And I always appreciate someone dropping me a line to let me know that they’re posting about my blog on their own. (Then again, I don’t use Trackbacks.)
    To answer Eclectic: In my experience, rewriting is a HUGE part of writing well. I often catch mistakes, fuzzy ideas, poor syntax, awkward phrasing, etc. on multiple passes through a piece. (Reading a piece aloud is an important part of this — I’m actually kicking myself for not mentioning it in my original post.) And knowing that I’m going to rewrite keeps me from getting paralyzed about getting it right the first time.
    I think this is a common experience for many writers: it’s certainly an idea that’s often seen in advice on writing. But of course, your mileage may vary, and you should keep doing whatever works for you.
    And to answer TheBrummell’s question: I usually write my posts in MS Word and copy them into my blogging software. As sucky as Word is, I still find it more congenial for writing. And if, Loki forbid, something should happen to my blog or to Typepad, I still have a copy of what I wrote in Word.

  16. 19

    Re: “Obvious self-linkage is like spending an entire party handing out business cards”
    A more apt metaphor would be to say that it’s like going to a party and handing out invitations to another party…
    I’ve always held that one of the greatest strengths of blogspace is the chorus of different perspectives. I follow hundreds of blogs all over the political and belief spectrum, and I make extensive notes (mental and electronic) of interesting points I find on various blogs. Then, as I’m writing a blog entry, one of the steps is usually to highlight (and link to) points on other blogs that I think would interest my readers. When I comment, I do the same thing: in addition to my immediate comment, I usually link to some related discussion (on my blog or on someone else’s). Some bloggers consider this sort of thing to be a positive contribution to the discussion, but apparently there’s some difference of opinion on the matter. I’ll make a note of your comment/linking preferences.

  17. 20

    Well hell Greta, I’ve been reading yours for about six months, and you empowered me. I went out, set it up on blogger and I am ready to go.
    Now I just need to get people to read it, and figure out that HTML stuff that I forgot from high school.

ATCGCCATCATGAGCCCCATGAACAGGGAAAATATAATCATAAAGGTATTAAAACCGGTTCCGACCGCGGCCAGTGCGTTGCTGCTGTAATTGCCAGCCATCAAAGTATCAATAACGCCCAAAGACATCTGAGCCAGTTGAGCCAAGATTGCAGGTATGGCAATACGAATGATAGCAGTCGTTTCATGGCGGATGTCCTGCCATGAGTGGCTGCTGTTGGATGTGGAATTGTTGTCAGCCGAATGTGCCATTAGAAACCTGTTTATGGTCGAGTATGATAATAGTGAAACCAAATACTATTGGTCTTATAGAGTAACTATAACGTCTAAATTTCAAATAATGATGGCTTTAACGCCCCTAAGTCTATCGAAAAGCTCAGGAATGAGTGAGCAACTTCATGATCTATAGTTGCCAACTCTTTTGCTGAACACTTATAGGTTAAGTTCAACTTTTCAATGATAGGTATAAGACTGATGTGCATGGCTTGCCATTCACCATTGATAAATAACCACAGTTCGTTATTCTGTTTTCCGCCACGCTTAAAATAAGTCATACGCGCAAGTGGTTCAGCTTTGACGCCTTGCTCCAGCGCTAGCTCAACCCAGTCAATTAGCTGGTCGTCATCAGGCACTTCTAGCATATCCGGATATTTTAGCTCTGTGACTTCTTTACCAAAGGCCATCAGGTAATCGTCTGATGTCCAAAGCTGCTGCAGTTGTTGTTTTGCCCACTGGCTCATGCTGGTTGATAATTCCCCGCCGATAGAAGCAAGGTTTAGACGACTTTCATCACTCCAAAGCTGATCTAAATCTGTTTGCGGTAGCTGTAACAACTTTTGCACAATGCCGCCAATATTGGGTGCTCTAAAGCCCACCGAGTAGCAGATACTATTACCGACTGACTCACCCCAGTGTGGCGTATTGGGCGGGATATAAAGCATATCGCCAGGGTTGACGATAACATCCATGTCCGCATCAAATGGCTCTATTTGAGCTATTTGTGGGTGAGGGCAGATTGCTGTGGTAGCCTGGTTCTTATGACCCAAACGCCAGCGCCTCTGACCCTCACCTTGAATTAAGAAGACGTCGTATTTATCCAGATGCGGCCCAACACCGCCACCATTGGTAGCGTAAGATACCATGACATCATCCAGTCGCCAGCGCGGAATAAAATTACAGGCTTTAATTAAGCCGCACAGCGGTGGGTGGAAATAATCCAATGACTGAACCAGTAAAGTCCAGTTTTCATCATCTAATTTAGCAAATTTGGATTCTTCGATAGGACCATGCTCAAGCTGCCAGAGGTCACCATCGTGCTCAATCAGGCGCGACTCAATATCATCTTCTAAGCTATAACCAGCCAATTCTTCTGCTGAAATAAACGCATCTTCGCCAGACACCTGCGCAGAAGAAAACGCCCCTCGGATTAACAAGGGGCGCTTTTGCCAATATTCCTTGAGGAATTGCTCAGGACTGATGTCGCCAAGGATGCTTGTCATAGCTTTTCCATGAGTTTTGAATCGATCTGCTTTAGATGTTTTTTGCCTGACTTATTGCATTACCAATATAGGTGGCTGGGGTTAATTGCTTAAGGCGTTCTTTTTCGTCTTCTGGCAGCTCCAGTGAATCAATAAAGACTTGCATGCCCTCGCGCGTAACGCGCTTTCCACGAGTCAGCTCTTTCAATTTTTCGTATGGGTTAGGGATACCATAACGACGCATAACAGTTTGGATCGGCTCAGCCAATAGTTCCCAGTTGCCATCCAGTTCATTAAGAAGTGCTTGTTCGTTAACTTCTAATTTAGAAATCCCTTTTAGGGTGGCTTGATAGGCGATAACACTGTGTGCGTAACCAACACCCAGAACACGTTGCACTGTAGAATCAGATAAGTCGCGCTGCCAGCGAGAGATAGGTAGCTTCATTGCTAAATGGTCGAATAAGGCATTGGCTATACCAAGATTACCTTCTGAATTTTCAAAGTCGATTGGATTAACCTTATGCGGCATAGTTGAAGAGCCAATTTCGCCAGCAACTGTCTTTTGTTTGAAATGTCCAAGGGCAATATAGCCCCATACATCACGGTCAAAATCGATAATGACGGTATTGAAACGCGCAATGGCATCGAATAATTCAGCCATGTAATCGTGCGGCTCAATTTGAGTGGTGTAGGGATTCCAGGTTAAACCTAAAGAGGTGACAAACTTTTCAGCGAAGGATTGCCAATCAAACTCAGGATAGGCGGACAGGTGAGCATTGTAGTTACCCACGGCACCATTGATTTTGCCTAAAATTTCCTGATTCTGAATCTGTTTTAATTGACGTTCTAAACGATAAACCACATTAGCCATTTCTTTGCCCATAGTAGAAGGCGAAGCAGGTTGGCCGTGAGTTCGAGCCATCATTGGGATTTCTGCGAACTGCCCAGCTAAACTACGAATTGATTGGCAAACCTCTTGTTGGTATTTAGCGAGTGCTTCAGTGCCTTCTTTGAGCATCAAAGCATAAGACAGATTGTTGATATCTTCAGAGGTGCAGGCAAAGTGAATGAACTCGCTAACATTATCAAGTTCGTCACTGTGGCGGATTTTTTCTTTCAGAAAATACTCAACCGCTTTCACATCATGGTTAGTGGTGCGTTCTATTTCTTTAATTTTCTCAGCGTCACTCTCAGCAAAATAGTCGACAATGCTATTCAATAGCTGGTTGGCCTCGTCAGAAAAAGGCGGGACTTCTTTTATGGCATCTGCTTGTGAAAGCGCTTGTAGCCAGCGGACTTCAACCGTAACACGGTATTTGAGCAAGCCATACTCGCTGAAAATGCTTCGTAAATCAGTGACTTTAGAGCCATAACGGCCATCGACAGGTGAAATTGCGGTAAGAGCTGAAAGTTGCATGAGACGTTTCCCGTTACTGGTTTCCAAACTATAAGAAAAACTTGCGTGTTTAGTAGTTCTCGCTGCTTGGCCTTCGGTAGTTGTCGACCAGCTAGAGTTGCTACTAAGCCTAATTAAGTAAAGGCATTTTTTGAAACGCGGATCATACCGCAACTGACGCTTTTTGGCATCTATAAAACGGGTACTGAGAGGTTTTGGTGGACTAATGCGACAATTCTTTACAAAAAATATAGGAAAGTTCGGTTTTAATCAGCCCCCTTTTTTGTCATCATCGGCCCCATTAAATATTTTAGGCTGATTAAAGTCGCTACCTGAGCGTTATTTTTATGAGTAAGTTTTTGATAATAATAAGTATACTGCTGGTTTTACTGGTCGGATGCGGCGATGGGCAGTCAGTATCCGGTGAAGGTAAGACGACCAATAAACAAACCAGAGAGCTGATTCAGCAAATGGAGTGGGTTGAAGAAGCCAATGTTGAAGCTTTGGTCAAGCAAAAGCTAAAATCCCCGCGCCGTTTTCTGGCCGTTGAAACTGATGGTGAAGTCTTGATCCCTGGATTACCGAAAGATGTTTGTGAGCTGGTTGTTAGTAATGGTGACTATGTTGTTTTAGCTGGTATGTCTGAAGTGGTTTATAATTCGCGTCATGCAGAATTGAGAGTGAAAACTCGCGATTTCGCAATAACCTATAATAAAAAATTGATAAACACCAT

Thanks for the empowering boost, sometimes it’s all we need to get off our butts.

  18. 21

    Thanks for the tips! My food blog is less than a year old, but it’s already brought me some interesting new directions.
    I do keep wondering if I should write about other stuff, too. I like reading science and feminism and atheism and skepticism. There’s a lot of woo around diets and superfoods and GMO and organics – I’ve thought perhaps I could start writing about that, but I suspect that I couldn’t handle the trolls very well. I’d get too angry. How do you manage to stay calm when the idiots are abusing you?

  19. 22

    Hi Greta!
    Very good and commonsense advice, I’m planning on implementing as much as possible. I also see I’ve fallen into your master plan!

  20. 23

    There are different theories about why this is: some people say it’s the light from the computer screen; others say it’s the lower resolution of a screen as compared to the printed page; others say it’s just a different set of expectations that people have about the speed of the electronic world.

    I think it’s largely the fact that unlike a magazine article, a webpage isn’t broken up into discrete “pages,” which seems to make it seem longer and also makes it harder to pick up where you left off.

  21. 24

    Great points. I feel like the thing I have the hardest time with is keeping my blogs brief, lol. But I blog on Xanga, and I tend to have thoughts that go against the mainstream there, which means a lot of drama caused by many of my blogs. So I want to explain very clearly what I mean by the things I say, so that I don’t have to reply to comments constantly… But that causes mile-long blog posts. What a paradox!

  22. 25

    Thanks Greta. Your post inspires me to write a bit more often. I was writing every day, but I began to resent the time that it was taking. Just as you had noted in your post about anger that you are angry that you have to know more about people’s religions than they do, I was angry that I had to spend my time countering the nonsense that my children are being taught in church each Sunday. But I’ve had lots of recent noteworthy events to write about recently, particularly associated with the American Atheist convention in Des Moines, so it’s time to get back on it. I’m just waiting on IRB approval for my dissertation study anyway… so might as well, right?